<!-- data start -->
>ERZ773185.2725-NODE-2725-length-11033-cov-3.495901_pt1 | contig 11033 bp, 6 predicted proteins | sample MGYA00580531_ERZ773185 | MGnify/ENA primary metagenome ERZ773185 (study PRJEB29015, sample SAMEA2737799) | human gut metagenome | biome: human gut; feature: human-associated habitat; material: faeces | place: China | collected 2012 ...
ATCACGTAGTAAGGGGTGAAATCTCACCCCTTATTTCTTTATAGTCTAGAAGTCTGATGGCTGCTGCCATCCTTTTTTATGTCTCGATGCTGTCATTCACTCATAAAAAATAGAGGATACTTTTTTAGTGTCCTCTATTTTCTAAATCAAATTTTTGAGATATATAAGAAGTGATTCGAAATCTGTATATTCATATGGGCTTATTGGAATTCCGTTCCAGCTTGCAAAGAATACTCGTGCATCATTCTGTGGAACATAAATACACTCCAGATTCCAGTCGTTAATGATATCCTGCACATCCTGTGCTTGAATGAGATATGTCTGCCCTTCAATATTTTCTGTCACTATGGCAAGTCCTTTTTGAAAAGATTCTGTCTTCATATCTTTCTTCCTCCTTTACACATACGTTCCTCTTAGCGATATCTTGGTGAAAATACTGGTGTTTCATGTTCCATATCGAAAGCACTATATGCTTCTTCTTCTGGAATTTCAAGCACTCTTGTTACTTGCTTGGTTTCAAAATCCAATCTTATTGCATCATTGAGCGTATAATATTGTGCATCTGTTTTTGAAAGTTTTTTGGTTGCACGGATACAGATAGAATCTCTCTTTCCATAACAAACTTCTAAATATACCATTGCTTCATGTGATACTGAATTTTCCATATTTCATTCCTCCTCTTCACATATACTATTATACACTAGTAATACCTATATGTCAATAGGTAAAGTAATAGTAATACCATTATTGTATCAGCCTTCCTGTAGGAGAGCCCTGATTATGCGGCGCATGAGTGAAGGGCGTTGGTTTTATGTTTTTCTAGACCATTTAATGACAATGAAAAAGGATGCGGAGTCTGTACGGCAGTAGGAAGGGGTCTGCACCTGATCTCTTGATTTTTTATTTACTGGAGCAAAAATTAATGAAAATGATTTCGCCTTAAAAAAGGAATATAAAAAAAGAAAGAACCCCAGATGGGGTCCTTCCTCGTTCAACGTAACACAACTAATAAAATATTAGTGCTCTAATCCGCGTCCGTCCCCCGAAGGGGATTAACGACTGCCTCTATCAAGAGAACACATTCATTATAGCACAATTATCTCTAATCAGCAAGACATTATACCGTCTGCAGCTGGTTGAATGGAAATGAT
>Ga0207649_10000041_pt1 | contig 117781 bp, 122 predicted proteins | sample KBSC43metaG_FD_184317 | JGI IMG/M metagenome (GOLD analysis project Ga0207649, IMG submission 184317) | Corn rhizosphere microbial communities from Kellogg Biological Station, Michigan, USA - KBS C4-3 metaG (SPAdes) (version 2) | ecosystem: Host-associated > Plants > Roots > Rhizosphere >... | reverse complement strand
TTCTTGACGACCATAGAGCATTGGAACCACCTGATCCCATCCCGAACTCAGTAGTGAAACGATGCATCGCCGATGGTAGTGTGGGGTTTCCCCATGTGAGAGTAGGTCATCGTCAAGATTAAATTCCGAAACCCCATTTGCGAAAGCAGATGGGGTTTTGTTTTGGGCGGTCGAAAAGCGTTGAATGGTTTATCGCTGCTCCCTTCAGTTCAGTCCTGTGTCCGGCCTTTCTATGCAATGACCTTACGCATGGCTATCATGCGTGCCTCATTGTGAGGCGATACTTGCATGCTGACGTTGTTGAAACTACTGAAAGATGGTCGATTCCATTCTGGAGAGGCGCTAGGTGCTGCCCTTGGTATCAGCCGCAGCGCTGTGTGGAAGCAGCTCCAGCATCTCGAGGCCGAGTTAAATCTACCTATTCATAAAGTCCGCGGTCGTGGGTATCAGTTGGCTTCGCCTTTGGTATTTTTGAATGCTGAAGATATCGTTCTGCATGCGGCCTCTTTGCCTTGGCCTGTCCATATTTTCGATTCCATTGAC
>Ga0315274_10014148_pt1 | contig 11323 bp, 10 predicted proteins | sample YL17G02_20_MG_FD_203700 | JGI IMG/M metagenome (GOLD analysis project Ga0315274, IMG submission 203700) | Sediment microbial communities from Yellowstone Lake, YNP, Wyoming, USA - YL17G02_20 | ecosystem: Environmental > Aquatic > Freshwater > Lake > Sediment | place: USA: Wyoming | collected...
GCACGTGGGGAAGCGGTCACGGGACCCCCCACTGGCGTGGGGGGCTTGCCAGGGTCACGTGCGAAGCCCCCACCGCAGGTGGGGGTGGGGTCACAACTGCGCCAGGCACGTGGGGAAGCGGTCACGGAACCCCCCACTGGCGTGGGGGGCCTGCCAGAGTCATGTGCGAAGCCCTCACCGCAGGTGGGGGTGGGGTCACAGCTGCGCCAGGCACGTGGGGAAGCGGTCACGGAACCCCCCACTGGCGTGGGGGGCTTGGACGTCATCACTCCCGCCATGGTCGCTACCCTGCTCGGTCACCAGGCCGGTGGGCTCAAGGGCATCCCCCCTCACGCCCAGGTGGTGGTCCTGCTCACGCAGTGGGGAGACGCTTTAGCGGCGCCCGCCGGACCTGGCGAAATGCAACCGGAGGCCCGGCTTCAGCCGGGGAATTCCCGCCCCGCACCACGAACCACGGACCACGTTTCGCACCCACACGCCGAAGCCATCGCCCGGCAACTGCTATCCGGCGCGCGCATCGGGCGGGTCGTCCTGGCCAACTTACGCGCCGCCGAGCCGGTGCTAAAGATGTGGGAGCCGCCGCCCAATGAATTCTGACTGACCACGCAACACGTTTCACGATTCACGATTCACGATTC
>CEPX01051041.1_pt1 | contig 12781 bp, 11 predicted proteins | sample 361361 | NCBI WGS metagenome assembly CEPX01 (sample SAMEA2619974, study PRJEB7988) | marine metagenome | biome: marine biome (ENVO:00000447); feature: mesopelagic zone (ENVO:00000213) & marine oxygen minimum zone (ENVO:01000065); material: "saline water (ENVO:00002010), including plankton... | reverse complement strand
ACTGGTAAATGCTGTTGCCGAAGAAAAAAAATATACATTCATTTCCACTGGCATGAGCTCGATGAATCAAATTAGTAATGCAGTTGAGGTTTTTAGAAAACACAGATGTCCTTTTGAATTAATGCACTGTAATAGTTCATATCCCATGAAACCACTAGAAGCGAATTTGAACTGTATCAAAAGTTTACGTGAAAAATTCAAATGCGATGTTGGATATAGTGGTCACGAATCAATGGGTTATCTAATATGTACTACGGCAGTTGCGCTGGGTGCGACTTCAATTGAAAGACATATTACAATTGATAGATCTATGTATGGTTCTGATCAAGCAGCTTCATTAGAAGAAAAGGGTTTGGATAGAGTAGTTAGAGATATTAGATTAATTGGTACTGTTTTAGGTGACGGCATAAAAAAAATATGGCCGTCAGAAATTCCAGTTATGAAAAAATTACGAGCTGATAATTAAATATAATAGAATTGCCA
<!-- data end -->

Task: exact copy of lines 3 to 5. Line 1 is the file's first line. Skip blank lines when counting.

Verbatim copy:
>Ga0207649_10000041_pt1 | contig 117781 bp, 122 predicted proteins | sample KBSC43metaG_FD_184317 | JGI IMG/M metagenome (GOLD analysis project Ga0207649, IMG submission 184317) | Corn rhizosphere microbial communities from Kellogg Biological Station, Michigan, USA - KBS C4-3 metaG (SPAdes) (version 2) | ecosystem: Host-associated > Plants > Roots > Rhizosphere >... | reverse complement strand
TTCTTGACGACCATAGAGCATTGGAACCACCTGATCCCATCCCGAACTCAGTAGTGAAACGATGCATCGCCGATGGTAGTGTGGGGTTTCCCCATGTGAGAGTAGGTCATCGTCAAGATTAAATTCCGAAACCCCATTTGCGAAAGCAGATGGGGTTTTGTTTTGGGCGGTCGAAAAGCGTTGAATGGTTTATCGCTGCTCCCTTCAGTTCAGTCCTGTGTCCGGCCTTTCTATGCAATGACCTTACGCATGGCTATCATGCGTGCCTCATTGTGAGGCGATACTTGCATGCTGACGTTGTTGAAACTACTGAAAGATGGTCGATTCCATTCTGGAGAGGCGCTAGGTGCTGCCCTTGGTATCAGCCGCAGCGCTGTGTGGAAGCAGCTCCAGCATCTCGAGGCCGAGTTAAATCTACCTATTCATAAAGTCCGCGGTCGTGGGTATCAGTTGGCTTCGCCTTTGGTATTTTTGAATGCTGAAGATATCGTTCTGCATGCGGCCTCTTTGCCTTGGCCTGTCCATATTTTCGATTCCATTGAC
>Ga0315274_10014148_pt1 | contig 11323 bp, 10 predicted proteins | sample YL17G02_20_MG_FD_203700 | JGI IMG/M metagenome (GOLD analysis project Ga0315274, IMG submission 203700) | Sediment microbial communities from Yellowstone Lake, YNP, Wyoming, USA - YL17G02_20 | ecosystem: Environmental > Aquatic > Freshwater > Lake > Sediment | place: USA: Wyoming | collected...